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Analyst Michael Klare says though Saudi Arabia, Russia, Venezuela and Qatar have agreed to freeze oil production, global production levels will maintain low oil prices for the foreseeable future

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PAUL JAY, SENIOR EDITOR, TRNN: Welcome to the Real News Network. I’m Paul Jay. Low oil prices is wreaking havoc on the economies from Venezuela to Nigeria. It’s shaking the economies of Russia, even places like Canada. Well, now, a few of those countries have gotten together. They’re talking about a pact to at least freeze production. Those countries Russia, Venezuela, and of course, Saudi Arabia, to freeze current levels of production, which would at least send a signal, they hope, to the markets, that would raise the price of oil some. There are rumors that out of this pact might even raise the price of oil some. There are rumors that out of this pact might even come cutbacks in production, which is what helped lead to this whole crisis. OPEC had a meeting a while ago, and our guest will be more specific than me, and they decided not to lower production as the Saudis, as everyone theorized, were trying to drive shale business out of business, especially in the United States, in the United States. And perhaps hurt some of their competitors like Russia and Iran. But it’s starting to hurt the Saudis, too, thus the pact. Now joining us to talk about this pact, as well to discuss what all of this might mean for climate change policy is Michael Klare. Michael is a Five College professor of Peace and World Security Studies based at Hampshire College in Amherst, Massachusetts. Klare is the author of many books, including The Race for What’s Left: The Global Scramble for the World’s Last Resources. Thanks for joining us, Michael. MICHAEL KLARE: It’s a pleasure. JAY: So tell us a little bit more about the pact that they’re talking about. But I guess the underlying question here will be if they just freeze, is it really going to make that much difference to oil prices, and then even one step further, if they actually were to cut back production, those three countries in particular, and even if they could get some of the other countries on board. And OPEC, I suppose the big one will be Iran entering the picture, and Iraq. Even if they were to cut back some, would that really change oil prices all that much, given how many places are producing oil these days? So start with the story of the pact, and then let’s talk about how much effect it might have. KLARE: Okay. Well, there are many moving parts here. And like any economic equation there’s a supply part of the equation and a demand side of the equation. And you begin with the supply side of the equation, and there’s just an awful lot of oil sloshing around on the international market. Some of it is coming from traditional suppliers like Russia, Saudi Arabia, Venezuela, Nigeria, Iran and Iraq. But some of it is coming from new suppliers, from shale producers in the United States, tar sands producers in Canada, offshore producers in Brazil. So everybody is pouring oil into the market simultaneously. At the same time, we have a slowdown in demand internationally. We see this especially in China, where there’s economic slowdown underway, and demand has not increased. So whenever you have so much oil sloshing around on the world market, not enough demand, prices are going to fall. All right. Since that process began in June 2014, the Saudis have not cut back on production, which they might have done in the past. Cutting back on production would mean prices could rise. Instead, they’ve increased their production. Why? Because they want to put U.S. shale producers out of business, and other non-OPEC producers like Canada and Brazil. They want to, they want to shut them out of the market and retain their dominant share. So the Saudis have been pouring more oil into the market, and what’s that? What that’s done has been to further lower prices. But now the Saudis are hurting, too. As you said, they are beginning to see budget problems, and the possibility of unrest. So they have now a motive to try to push prices back up a little bit. And apparently they’ve been talking with Russian leaders, with Venezuelan leaders, leaders of other OPEC countries, about not reducing production, but at least not pouring more oil into the market, freezing production at current levels. And that would help stabilize prices a bit. But as long as the United States and other countries, and Iran, do not participate in this, you’re still going to have more oil on the market than there is demand, and so prices are not going to go back to where they were a year or so ago when they were over $100 a barrel. So they may go up, but I don’t think they’re going to go back to where they were. JAY: I mean, is part of what drove the Saudis to allow prices to fall that they were seeing that they were actually losing control, because there were so many–control of the global market, because there are so many oil producers, now. So they wanted to drive the various sources out of, out of production. But that being said, do they actually have that much influence anymore? I mean, let’s say they even cut back production, as I was saying. Would it really make that much difference unless everybody’s in on it, unless all the oil producers agree on a kind of enlarged, global OPEC of some kind? KLARE: Exactly right. The Saudis calculate that if they cut back and if their allies in OPEC like Kuwait and the United Arab Emirates, the UAE, were to cut back, that wouldn’t stop Russia and the United States from continuing to pump as much oil as they possibly could. So the net outcome for them of cutting back would be a smaller market share, and benefits for their competitors. So without, without cooperation of all these players, you don’t have what you were saying, a organized market. So that’s what’s kept the Saudis from acting up until now. However, the Saudis are beginning to hurt. Well, I–one shouldn’t go that far. They have a lot of money stocked away in their sovereign wealth fund. But they’re drawing on that daily. They’ve had to cut back on their spending. They’re cutting back on benefits for their population. And they do have to worry about youth unemployment and the possibility of an Arab Spring kind of upheaval in Saudi Arabia. So my guess is that within the royal family–remember, Saudi Arabia is not a normal country the way we think of countries. There is no government. This is a monarchy and a coterie of princes. And the decisions are made among the royal family and all the princes and deputy princes and crown princes and so on. And they probably are divided on what to do, whether to let prices continue to remain low, and drive the U.S. out of business, or to cut back in production. JAY: You pointed out in your recent article that the American producers are actually just getting more efficient, and they’re actually making money at $33. The smaller producers are going out of business, but the bigger ones probably like that. They help in terms of concentration of ownership and monopolizing the American shale oil. And they’re getting so efficient they can make money at $33. KLARE: Well, a lot of them are losing money. As you say, there are a lot of people out there scavenging, buying up the smaller companies, buying up their leases, so that when prices go back up again they’re going to go right back into production and pour more oil into the market. That’s the problem for the Saudis if they succeed in raising prices in order to balance their budget, what they’re going to face is another deluge of American shale oil. So they’re kind of in a very difficult situation. JAY: So you, in your article you suggested three things that might change your situation and raise the price of oil. This kind of sounds a little counterintuitive to a lot of people, because for consumers, low gas prices sound like a great thing. Why would anyone want higher oil prices? But the global economy is being quite shaken by all of this, and this will come back to bite just about everybody. But let’s go back. You raised three things. Number one, war in the Middle East, for example a Saudi Arabian war that would actually really take out a major piece of production. There’s a lot of rhetoric going on right now, but an unlikely occurrence. You mentioned cutting back. We’ve been discussing. But any significant cutting back doesn’t seem in the cards right now, it’d have to be globally coordinated. And number three, a big spike in demand. But right now if you’re looking at the stock markets, most people are afraid of deeper global recession, not a big spike in demand. So assuming there’s no big changes on any of those three things, we’re looking at low oil prices for quite a while. What is the effect of that on climate change? You would think cheap fossil fuel for years to come, perhaps, is going to really slow down the move to sustainable fuel, sustainable energy. KLARE: Yes, I can understand the concern. But bear in mind that oil is mainly used for transportation fuels. It–most of oil goes for gasoline, for automobiles, diesel, for trucks, jet fuel, diesel for ships and railroads and things like that. So yes, if oil prices remain low, that will discourage the transition to electric cars and hybrids, because they become more expensive. So there’ll be a slowdown there. But electricity, which provides more and more of the world’s energy, net energy supply, that’s not powered by oil. That’s powered by coal and gas, hydropower and nuclear power, and the like. And low oil prices is not going to slow the transition away from coal and, and other fossil fuel supplies of electricity. I think that’s going to proceed pretty rapidly, because solar energy is dropping very quickly. Wind energy is dropping very quickly. So I don’t worry very much, except in the narrow area of electric transportation. JAY: So on the whole, is this good for the global economy or not, what’s happening with oil prices? We know it’s wrecking oil producers terribly. But generally speaking, is this a good thing or a bad thing, what’s going on? KLARE: Well, I think it’s good for consumers in oil-consuming countries like the United States and China and India. That’s going to help automobile sales. So it has some positive effects. But I think the net effects for the world’s economy are kind of–are negative. You have a slowdown in spending by all of these oil-producing countries. We’re talking about Russia, Saudi Arabia, Iran, Iraq, Nigeria, Venezuela. Half a dozen others. All of them are cutting back on their spending. So they’re not contributing much to the world’s economy. You know, but basically the world economy as a whole is slowing down, and low oil prices are not helping to revive the world economic machine. JAY: All right. Thanks very much for joining us, Michael. KLARE: My pleasure. JAY: And thank you for joining us on the Real News Network.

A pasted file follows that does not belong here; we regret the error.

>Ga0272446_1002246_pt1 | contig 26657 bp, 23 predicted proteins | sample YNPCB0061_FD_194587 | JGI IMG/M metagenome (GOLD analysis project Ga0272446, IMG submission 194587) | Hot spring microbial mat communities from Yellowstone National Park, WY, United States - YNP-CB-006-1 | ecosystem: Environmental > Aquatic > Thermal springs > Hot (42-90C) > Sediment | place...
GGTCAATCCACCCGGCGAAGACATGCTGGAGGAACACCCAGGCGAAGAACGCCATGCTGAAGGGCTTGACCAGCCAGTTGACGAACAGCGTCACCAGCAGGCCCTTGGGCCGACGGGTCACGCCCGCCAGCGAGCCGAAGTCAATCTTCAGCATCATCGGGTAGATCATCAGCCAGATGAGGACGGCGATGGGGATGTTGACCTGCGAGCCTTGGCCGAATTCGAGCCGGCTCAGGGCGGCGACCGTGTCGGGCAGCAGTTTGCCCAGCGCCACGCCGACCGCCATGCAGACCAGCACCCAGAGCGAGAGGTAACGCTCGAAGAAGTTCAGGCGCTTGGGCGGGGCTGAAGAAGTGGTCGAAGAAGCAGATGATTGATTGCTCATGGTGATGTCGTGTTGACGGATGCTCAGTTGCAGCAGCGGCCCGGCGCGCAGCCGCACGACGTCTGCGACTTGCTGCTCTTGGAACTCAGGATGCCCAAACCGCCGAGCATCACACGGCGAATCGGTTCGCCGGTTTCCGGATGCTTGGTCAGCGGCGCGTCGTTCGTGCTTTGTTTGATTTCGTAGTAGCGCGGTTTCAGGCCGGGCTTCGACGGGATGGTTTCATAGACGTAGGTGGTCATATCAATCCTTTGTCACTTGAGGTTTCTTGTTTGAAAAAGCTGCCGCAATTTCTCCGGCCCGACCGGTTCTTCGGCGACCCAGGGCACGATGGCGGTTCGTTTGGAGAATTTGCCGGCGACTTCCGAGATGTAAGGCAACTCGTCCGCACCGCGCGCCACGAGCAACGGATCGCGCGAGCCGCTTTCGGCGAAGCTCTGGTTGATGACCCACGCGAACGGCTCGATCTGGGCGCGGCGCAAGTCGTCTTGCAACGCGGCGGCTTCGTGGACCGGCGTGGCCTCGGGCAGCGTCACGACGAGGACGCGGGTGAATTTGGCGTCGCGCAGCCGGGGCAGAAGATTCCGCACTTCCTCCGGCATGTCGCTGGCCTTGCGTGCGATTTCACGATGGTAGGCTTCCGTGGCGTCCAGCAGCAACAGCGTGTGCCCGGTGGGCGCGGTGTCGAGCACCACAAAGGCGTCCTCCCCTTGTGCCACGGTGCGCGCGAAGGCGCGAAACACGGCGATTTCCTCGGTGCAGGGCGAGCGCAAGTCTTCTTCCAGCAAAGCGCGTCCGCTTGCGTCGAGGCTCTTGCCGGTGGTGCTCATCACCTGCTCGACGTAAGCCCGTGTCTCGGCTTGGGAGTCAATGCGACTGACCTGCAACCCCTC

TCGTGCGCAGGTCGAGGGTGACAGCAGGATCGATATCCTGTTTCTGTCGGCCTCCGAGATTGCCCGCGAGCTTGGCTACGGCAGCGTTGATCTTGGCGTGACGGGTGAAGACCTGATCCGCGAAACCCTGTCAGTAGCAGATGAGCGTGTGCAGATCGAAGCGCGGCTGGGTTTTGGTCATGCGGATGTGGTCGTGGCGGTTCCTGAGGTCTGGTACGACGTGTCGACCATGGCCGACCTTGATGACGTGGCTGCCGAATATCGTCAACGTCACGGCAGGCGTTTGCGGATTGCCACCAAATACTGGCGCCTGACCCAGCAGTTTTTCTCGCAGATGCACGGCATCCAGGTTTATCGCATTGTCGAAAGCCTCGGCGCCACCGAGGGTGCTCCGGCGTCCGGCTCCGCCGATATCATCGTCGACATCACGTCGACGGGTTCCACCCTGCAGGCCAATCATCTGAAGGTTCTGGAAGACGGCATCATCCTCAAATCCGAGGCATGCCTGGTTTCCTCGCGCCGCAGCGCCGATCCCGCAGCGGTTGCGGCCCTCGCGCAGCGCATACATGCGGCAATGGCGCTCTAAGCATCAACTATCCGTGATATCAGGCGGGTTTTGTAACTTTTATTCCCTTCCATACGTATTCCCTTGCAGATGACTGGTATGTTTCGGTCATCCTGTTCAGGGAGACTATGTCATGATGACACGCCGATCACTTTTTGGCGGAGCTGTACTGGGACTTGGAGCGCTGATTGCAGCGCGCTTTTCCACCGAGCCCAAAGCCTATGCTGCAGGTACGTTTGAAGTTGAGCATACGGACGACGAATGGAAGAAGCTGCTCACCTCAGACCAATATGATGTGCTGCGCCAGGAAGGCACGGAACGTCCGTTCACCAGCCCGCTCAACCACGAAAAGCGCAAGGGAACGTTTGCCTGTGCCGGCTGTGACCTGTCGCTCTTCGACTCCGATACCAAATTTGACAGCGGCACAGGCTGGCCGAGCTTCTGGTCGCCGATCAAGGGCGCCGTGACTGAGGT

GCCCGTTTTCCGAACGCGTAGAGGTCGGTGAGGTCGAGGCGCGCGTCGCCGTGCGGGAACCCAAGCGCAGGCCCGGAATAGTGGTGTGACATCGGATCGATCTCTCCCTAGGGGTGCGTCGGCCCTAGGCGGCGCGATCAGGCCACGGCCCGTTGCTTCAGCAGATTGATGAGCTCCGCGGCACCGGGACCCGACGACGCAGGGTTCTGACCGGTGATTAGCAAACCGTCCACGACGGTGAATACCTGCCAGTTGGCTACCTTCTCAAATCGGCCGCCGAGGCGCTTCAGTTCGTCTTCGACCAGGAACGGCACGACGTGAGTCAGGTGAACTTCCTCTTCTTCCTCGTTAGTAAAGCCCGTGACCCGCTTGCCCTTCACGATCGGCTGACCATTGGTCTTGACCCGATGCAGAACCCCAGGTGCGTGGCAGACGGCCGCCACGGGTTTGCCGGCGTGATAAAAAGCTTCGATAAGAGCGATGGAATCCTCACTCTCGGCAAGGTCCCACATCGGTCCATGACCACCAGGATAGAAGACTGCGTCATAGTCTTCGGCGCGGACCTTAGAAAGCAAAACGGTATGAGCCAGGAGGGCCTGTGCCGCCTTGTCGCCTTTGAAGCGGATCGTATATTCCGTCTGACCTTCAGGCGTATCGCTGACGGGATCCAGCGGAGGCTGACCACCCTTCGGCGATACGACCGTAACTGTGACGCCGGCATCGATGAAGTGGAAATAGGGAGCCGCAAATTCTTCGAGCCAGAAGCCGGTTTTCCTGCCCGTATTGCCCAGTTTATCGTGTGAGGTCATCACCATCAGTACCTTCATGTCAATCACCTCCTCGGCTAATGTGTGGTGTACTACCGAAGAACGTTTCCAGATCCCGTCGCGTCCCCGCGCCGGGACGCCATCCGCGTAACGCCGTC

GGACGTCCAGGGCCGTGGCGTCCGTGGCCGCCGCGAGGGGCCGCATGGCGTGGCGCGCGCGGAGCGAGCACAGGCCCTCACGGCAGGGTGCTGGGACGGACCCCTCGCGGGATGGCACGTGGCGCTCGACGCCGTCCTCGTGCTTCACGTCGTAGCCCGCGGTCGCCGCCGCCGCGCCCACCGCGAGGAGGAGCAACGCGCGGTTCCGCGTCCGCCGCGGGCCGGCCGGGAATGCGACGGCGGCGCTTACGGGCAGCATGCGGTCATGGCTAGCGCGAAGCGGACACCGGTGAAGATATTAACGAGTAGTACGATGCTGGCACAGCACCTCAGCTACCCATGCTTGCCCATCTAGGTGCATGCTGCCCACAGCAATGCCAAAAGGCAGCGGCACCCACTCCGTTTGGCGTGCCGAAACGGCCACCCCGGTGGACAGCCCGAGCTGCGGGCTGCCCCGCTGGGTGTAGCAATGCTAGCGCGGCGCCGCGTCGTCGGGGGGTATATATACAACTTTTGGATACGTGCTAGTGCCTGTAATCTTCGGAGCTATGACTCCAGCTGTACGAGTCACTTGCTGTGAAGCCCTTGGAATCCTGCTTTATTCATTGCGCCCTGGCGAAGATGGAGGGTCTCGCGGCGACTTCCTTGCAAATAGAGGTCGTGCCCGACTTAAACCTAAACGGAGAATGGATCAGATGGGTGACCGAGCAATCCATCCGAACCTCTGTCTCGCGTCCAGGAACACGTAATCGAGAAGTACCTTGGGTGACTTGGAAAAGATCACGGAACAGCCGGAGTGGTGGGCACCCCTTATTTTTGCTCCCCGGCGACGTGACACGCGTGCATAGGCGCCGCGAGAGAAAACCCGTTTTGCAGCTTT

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Michael T. Klare is the Five College Professor of Peace and World Security Studies at Hampshire College in Amherst, Massachusetts. His newest book, The Race for What's Left: The Global Scramble for the World's Last Resources, has just recently been published.  His other books include: Rising Powers, Shrinking Planet: The New Geopolitics of Energy and Blood and Oil: The Dangers and Consequences of America's Growing Dependence on Imported Petroleum. A documentary version of Blood and Oil is available from the Media Education Foundation.